Tuesday, February 27, 2007

Almost done with my screenplay "The Angels of Highway 7"

My target date for completion was March 1 (less than two days away). I don't believe I can finish by then. I haven't "finished-finished" the first draft yet (but I'm close). My past experience has been that as soon as I am done, I need another entire week of refinement. I usually need to re-read a script fifteen or twenty times, and tweak, and nudge, and poke, and THEN it's done. So unless I crank out the cappuccinos and stay awake non-stop for the next 36 hours, that target date ain't gonna get met.

One of the things that has held me up was a time line difficulty. I had five events all unfolding simultaneously between three different sub-plots, and I had to make them all come to a head at the same time at the end of a five-week period. And I kept shifting it from five weeks to three weeks to eight weeks to four weeks, etc. (I even had it as a six-month period for a while there). And now I think I've finally nailed it down. Those events were: an upcoming town election, an upcoming town Centennial celebration, the sale of a family heirloom, the exhaustion of the patience of an out-of-town Mafioso, and the installation of a local cellular tower by a cell phone company (not to mention two characters each fulfilling their respective character arcs!). ALL of the above plays into the final climax of the film.

And yes, there's a chase scene at the end too.

After I've actually WRITTEN it, I need to go back and fix a few factual elements to make sure I'm being scientifically accurate about certain things (facts about spider webs and helicopters and ion displacement fields, etc). I also have a few Bible quotations I need to make sure I'm quoting correctly, and some financial data from odd places like the annual GDP for the nation of Scotland.

So no: there' no way I'll be done by March 1. Maybe March 10 though.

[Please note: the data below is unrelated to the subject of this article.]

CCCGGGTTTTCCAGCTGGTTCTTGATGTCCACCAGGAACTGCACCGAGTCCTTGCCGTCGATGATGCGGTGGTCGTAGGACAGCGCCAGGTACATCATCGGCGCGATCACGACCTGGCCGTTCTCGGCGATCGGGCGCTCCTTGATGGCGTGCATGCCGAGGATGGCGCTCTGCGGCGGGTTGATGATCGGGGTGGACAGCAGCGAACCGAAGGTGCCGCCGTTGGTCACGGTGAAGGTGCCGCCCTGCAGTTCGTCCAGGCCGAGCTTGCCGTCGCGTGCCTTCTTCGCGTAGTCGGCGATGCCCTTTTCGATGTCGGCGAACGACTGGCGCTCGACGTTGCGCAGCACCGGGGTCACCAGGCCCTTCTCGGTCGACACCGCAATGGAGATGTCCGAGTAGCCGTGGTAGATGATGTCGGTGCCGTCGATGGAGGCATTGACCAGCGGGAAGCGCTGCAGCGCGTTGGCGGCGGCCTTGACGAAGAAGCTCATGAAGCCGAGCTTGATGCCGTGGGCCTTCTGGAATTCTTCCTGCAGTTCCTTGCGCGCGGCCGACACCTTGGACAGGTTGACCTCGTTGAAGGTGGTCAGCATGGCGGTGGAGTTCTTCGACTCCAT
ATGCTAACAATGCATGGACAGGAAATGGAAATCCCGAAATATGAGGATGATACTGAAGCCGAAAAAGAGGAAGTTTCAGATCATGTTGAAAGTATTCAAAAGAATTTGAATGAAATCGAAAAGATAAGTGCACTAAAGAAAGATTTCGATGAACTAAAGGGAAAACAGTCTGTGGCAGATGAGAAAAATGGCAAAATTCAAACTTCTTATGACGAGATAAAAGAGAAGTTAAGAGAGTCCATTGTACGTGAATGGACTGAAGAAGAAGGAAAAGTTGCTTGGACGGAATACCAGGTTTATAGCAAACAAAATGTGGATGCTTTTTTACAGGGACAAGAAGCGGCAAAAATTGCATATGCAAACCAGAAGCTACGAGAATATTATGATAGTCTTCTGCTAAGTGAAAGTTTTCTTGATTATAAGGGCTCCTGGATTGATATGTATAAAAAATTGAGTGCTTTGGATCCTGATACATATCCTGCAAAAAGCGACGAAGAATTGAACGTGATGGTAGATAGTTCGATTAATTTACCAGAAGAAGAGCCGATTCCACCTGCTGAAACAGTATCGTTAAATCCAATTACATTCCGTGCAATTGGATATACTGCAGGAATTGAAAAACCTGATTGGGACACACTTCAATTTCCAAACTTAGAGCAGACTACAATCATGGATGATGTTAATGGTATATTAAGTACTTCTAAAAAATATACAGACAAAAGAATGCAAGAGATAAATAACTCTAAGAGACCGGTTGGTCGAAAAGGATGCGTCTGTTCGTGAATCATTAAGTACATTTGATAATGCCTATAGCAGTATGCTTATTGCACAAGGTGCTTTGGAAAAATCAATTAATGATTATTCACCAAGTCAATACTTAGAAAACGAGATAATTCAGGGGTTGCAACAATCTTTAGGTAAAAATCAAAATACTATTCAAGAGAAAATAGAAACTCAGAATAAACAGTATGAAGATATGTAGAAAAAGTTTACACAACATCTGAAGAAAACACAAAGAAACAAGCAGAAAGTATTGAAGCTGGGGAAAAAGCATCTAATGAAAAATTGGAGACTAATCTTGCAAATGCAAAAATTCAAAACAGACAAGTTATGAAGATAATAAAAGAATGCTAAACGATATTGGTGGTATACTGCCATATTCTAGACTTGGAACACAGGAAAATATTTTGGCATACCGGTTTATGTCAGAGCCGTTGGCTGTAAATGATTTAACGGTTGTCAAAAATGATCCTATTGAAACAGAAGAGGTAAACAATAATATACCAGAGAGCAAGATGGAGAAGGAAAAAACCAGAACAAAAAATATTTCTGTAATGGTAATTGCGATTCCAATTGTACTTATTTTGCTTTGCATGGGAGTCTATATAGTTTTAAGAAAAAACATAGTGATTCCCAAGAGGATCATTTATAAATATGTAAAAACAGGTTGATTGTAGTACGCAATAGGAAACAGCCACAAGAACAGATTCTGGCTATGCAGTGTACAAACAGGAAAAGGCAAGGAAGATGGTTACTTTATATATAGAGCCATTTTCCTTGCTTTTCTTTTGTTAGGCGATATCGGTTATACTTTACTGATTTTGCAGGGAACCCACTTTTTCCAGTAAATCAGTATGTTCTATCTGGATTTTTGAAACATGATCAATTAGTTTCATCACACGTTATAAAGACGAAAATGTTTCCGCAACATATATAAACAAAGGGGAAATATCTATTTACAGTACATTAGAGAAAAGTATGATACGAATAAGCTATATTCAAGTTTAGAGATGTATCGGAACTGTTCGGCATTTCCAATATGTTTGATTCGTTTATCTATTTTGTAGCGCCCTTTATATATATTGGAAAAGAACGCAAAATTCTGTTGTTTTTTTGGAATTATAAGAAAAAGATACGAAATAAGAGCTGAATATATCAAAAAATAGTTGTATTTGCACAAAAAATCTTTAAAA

Friday, February 16, 2007

The three no-no's of fame

When you are famous (as in a real life celebrity), people will never forgive you for the following offenses:

1) Arrogance, or self-importance of any sort, especially the belittling and tearing down of others.

2) Manipulation, or coercion, or stacking the deck, or going behind people's backs. (Technically, this can include bullying and violence.)

3) Falsity/Non-Credibility, this includes outright lying, hypocrisy, unresolved mental illness, and (here's an oxymoron) a "consistent lack of reliability" in performance and/or in accuracy of information.

Mistakes and failures can be forgiven. Weaknesses and shortcomings can be overlooked. But these three sins are death to any celebrity.

I came to these conclusions the other day (not because I'm famous--and I'm not) after analyzing the lives and foibles of those celebrities who rack up the most controversy: Madonna, Ann Coulter, Bill O'Reilly, John McEnroe, Rosie O'Donnell, Rush Limbaugh, Howard Stern, Pat Robertson.

I also thought deeply about those celebrities who once were dearly and widely loved, but later declined in favor, or else fell outright fell from it: Tom Cruise, Harrison Ford, Michael Jackson, Suzanne Somers, Nia Vardalos, Winona Ryder, Russell Crowe.

And those celebrities who plummeted from great heights and were later elevated back to a place of dignity again: Robert Downey Jr., Donald Trump, Tiger Woods, Kirstie Alley.

And then I examined those celebrities who have endured rock-solid with unflappable grace and poise: Michael J. Fox, Christopher Reeve, Julia Roberts, Catherine Zeta-Jones, Bill Cosby, Nicole Kidman, Stephen Spielberg, Michael Jordan, Ron Howard, Tom Hanks, Eddie Murphy, Billy Graham, Jodie Foster, Robin Williams, Meryl Streep, Will Smith.

(On a side note, the jury's still out on Mel Gibson, especially after the success of "Apocalypto." Time will tell where he will eventually "fall" on this list.)

So, how much of this wisdom do we apply to us lowly peons of neither fame nor favor? All of it, I'd say. They all have lessons we can learn from.

Wednesday, February 14, 2007